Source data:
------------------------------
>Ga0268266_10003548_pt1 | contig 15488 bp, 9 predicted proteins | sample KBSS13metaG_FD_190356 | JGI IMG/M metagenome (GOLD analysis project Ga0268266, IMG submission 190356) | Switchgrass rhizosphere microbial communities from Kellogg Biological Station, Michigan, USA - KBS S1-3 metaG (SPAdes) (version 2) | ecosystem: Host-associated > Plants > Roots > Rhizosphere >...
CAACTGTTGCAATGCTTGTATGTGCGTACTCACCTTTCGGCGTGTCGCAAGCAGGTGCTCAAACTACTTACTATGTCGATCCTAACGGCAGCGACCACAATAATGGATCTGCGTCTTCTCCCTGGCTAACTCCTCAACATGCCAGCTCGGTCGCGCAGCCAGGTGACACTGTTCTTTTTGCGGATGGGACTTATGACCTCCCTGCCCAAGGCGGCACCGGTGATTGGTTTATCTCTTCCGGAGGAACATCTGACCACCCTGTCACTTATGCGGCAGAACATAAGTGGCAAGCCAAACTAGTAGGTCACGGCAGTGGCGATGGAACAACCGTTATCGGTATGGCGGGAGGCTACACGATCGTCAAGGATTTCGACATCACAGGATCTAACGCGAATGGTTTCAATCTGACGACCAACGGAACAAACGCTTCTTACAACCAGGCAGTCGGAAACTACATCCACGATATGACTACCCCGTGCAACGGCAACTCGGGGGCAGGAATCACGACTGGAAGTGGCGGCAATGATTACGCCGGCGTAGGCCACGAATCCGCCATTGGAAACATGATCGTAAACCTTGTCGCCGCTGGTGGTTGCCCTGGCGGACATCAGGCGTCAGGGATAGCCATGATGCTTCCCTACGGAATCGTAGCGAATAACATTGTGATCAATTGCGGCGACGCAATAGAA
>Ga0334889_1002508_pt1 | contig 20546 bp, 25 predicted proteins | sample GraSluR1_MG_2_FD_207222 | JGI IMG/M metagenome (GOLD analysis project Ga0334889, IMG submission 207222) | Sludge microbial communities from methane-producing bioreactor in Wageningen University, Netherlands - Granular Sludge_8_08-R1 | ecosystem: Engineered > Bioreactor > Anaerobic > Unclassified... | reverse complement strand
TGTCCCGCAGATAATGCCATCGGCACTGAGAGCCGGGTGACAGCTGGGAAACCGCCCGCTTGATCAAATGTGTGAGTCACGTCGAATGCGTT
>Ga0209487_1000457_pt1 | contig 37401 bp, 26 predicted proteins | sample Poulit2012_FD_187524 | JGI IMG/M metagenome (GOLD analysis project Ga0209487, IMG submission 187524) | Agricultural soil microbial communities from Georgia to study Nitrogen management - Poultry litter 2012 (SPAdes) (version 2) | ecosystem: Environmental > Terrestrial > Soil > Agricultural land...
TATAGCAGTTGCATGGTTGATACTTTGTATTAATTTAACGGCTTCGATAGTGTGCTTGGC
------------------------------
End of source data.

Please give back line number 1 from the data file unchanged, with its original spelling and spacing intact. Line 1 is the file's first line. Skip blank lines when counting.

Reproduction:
>Ga0268266_10003548_pt1 | contig 15488 bp, 9 predicted proteins | sample KBSS13metaG_FD_190356 | JGI IMG/M metagenome (GOLD analysis project Ga0268266, IMG submission 190356) | Switchgrass rhizosphere microbial communities from Kellogg Biological Station, Michigan, USA - KBS S1-3 metaG (SPAdes) (version 2) | ecosystem: Host-associated > Plants > Roots > Rhizosphere >...